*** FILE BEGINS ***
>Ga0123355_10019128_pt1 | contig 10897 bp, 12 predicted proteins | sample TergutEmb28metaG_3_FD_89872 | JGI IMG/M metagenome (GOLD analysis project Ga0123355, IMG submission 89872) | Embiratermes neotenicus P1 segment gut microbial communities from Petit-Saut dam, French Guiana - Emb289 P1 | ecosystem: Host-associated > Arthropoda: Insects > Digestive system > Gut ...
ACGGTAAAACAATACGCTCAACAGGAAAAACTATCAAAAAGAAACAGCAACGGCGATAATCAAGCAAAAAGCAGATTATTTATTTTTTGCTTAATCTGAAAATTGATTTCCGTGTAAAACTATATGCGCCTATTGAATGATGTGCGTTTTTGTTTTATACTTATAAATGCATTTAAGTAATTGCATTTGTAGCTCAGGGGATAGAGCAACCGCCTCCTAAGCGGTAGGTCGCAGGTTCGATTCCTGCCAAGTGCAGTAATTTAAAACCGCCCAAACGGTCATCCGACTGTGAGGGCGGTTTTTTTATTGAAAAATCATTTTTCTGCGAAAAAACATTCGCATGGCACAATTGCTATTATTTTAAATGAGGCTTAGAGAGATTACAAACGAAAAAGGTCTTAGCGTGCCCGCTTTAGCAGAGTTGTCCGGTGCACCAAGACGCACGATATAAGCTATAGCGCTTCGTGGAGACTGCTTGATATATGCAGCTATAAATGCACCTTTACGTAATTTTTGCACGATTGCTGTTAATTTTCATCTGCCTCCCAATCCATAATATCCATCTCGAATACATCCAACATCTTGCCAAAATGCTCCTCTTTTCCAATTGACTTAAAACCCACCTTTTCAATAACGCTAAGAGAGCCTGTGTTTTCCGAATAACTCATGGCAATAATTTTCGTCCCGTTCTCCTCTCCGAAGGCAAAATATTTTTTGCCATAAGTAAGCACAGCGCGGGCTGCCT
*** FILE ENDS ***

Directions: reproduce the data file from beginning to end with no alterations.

>Ga0123355_10019128_pt1 | contig 10897 bp, 12 predicted proteins | sample TergutEmb28metaG_3_FD_89872 | JGI IMG/M metagenome (GOLD analysis project Ga0123355, IMG submission 89872) | Embiratermes neotenicus P1 segment gut microbial communities from Petit-Saut dam, French Guiana - Emb289 P1 | ecosystem: Host-associated > Arthropoda: Insects > Digestive system > Gut ...
ACGGTAAAACAATACGCTCAACAGGAAAAACTATCAAAAAGAAACAGCAACGGCGATAATCAAGCAAAAAGCAGATTATTTATTTTTTGCTTAATCTGAAAATTGATTTCCGTGTAAAACTATATGCGCCTATTGAATGATGTGCGTTTTTGTTTTATACTTATAAATGCATTTAAGTAATTGCATTTGTAGCTCAGGGGATAGAGCAACCGCCTCCTAAGCGGTAGGTCGCAGGTTCGATTCCTGCCAAGTGCAGTAATTTAAAACCGCCCAAACGGTCATCCGACTGTGAGGGCGGTTTTTTTATTGAAAAATCATTTTTCTGCGAAAAAACATTCGCATGGCACAATTGCTATTATTTTAAATGAGGCTTAGAGAGATTACAAACGAAAAAGGTCTTAGCGTGCCCGCTTTAGCAGAGTTGTCCGGTGCACCAAGACGCACGATATAAGCTATAGCGCTTCGTGGAGACTGCTTGATATATGCAGCTATAAATGCACCTTTACGTAATTTTTGCACGATTGCTGTTAATTTTCATCTGCCTCCCAATCCATAATATCCATCTCGAATACATCCAACATCTTGCCAAAATGCTCCTCTTTTCCAATTGACTTAAAACCCACCTTTTCAATAACGCTAAGAGAGCCTGTGTTTTCCGAATAACTCATGGCAATAATTTTCGTCCCGTTCTCCTCTCCGAAGGCAAAATATTTTTTGCCATAAGTAAGCACAGCGCGGGCTGCCT